Readers may remember a time I wrote in this column about hesitance to put jalapeno peppers into an omelette.
Those days have passed. I've developed a real taste for spicy food.
When I say a taste, I mean more of an obsession: I put three whole serranopeppersinto my eggs every morning, drench them in Cholula hot sauce (always go for this, not Tabasco, if you have the choice), and still don't feel much burn. Hot foods turn out to be a bit like addictive substances: Once you start, you build up resistance fast and need more and more spice to get the same effect.
I feel that the heat has improved my life. In fact, science backs me up here. Recent studies in China show that people who consume spicy foods upwards of six times per week add 10 years to their life spans; the chemicals in hotpeppersare known to boost metabolism; my tear ducts and nose remain permanently wet and runny.
That last one is based on experience, not science. Sorry. But it's true, and I've come to love it.
Many foods I've been spicing up are much less enjoyable when I run out of hot stuff and am forced to eat them plain.
Perhaps you're like me.
Have you ever found yourself needing to slice up a jalapeno, but been too lazy to pick up the knife, so just bitten it in half instead, licking your fingers afterward?
Do you spend 15 minutes blocking the fresh produce at the store while you carefully inspectpeppers?
Have you long since lost feeling in your nostrils?
If you said yes to any of those things, we're of the same opinion here.
Our lives are objectively better by most measures. Congratulations, friends. We did it.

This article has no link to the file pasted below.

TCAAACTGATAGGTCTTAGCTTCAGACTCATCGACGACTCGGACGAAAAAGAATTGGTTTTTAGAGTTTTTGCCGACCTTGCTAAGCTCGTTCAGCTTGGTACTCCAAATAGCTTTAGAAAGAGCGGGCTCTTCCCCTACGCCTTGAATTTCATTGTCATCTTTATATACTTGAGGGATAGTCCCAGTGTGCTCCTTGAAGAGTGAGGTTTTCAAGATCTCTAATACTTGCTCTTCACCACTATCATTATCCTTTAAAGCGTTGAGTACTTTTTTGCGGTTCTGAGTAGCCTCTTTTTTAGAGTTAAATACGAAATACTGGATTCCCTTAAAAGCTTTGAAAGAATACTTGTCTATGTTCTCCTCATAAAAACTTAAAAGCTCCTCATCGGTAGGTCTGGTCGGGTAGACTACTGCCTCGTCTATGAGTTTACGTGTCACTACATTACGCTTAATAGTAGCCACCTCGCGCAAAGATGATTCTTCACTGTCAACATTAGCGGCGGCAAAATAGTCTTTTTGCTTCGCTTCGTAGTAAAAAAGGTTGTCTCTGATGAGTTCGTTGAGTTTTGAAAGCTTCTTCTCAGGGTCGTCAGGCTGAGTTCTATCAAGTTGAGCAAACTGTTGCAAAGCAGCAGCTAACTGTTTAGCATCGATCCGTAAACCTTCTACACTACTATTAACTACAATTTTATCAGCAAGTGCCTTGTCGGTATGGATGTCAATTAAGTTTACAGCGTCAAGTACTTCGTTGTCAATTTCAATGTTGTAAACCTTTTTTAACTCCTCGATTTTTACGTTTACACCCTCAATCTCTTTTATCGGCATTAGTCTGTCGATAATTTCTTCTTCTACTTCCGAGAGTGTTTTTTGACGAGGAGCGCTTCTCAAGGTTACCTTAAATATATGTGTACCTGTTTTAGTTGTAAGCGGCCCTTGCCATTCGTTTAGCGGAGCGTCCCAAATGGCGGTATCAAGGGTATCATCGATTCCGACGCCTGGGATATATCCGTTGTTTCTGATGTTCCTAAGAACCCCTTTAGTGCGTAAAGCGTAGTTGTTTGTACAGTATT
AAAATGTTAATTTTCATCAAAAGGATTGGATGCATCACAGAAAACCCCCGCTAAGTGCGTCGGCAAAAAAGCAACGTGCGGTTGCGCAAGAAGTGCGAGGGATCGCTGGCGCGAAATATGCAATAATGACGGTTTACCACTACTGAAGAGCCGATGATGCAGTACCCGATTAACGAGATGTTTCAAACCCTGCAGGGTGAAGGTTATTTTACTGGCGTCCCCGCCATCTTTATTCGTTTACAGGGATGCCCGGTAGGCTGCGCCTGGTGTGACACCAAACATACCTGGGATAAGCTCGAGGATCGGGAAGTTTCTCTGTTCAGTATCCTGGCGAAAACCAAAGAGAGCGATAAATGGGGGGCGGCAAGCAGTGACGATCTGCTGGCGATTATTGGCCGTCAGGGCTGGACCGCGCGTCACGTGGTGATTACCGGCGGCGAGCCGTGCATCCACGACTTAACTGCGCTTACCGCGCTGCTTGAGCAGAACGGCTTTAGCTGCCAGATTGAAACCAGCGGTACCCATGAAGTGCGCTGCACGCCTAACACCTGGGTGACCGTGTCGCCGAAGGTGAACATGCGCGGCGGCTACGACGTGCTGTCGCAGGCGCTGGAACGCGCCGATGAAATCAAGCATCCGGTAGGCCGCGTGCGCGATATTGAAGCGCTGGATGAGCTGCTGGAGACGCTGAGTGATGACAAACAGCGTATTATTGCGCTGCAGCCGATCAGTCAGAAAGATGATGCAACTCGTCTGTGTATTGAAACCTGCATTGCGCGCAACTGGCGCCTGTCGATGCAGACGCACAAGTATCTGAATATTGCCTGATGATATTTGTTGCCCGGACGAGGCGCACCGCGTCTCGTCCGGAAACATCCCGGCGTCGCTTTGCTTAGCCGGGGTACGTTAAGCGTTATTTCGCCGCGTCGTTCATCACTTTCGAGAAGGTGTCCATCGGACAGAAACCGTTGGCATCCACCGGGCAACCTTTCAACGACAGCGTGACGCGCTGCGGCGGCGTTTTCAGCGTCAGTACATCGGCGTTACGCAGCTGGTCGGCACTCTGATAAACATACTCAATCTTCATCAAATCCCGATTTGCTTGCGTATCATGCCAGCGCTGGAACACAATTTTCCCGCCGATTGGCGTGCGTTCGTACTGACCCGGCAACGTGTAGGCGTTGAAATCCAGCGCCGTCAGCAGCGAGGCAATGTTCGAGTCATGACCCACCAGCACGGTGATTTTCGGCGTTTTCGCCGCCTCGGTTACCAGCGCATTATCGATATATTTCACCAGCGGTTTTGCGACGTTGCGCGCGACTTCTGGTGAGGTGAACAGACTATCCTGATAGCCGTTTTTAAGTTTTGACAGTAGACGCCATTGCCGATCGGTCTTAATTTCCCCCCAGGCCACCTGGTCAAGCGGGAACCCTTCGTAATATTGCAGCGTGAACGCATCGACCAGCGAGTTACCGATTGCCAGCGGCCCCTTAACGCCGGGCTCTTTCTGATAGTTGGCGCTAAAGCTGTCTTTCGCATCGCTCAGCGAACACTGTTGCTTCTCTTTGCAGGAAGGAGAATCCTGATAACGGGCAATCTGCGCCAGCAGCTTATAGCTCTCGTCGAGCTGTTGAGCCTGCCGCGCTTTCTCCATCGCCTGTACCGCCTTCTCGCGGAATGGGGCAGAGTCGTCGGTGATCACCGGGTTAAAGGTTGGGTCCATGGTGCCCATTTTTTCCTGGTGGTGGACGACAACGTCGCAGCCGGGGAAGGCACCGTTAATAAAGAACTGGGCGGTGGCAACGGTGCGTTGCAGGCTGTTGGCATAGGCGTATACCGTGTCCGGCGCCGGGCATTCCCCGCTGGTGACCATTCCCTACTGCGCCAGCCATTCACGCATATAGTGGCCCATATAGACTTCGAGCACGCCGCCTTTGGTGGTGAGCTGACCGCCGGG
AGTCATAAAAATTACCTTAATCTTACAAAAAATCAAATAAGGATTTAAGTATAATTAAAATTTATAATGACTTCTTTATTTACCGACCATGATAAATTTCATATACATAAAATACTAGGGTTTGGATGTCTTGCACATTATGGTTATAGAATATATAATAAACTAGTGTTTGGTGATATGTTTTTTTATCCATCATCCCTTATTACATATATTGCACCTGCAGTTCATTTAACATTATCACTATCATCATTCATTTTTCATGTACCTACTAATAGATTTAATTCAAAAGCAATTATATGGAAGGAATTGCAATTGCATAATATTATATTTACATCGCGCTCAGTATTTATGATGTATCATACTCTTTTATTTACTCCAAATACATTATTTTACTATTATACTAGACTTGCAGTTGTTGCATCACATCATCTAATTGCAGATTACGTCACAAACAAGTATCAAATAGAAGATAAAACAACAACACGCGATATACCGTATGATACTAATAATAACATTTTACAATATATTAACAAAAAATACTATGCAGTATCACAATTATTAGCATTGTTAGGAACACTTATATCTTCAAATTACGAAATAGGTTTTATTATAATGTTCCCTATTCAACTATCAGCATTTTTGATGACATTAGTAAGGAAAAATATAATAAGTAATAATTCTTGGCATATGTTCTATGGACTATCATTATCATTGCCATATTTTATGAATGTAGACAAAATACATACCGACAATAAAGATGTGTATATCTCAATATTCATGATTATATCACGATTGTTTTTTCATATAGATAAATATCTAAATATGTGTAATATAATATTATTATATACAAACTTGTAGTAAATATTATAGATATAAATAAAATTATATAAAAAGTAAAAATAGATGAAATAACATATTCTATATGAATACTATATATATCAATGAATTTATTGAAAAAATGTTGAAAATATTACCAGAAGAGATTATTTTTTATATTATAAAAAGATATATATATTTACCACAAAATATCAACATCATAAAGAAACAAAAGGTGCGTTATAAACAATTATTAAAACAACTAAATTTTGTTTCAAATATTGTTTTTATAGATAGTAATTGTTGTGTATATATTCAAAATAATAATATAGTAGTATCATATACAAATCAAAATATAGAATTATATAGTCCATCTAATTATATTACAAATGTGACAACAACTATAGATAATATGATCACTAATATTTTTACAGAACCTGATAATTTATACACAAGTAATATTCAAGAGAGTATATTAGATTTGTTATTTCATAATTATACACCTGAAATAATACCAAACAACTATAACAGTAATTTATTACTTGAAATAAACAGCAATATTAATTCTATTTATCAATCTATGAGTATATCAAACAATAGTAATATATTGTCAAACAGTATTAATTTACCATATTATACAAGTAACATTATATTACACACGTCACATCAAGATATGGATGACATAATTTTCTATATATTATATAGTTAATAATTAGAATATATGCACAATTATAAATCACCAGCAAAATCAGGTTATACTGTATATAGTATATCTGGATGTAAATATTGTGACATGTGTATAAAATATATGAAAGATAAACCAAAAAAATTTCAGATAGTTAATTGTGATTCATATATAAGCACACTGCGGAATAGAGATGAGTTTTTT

However, though I'm loath to lessen our triumph, a word of caution before things get out of hand: Much as you might now be spending more onpeppersthan you do on all of your utilities combined, and loving it, keep in mind that our wonderful heat nirvana is still relatively uncommon. Stupidly, many people don't like the spice so much.
It's tempting, I know, to try and make them embrace it, to offer them meals laden with an appropriate degree of hotness, to sneak sauces into their chili or onto their sandwiches, so that they, too, can appreciate what we have.
But I've learned the hard way that this approach is foolish. I've recently tried getting my more cautious friends and family members to embrace hot food, with disappointing results all around: I don't get to share my glee, and they stand at the sink for half an hour fanning their mouths and drinking milk.
So if you are planning to introduce spice into somebody's life, take it easy for now. No doubt, with time, they'll come to love it. But until then, remember how long it took before you found this path.
Allow others the chance to build up their tolerance slowly. Don't be like me.
Editor's note: Riverton native Robert H. Peck is a graduate student in the Iowa Writers Workshop at the University of Iowa.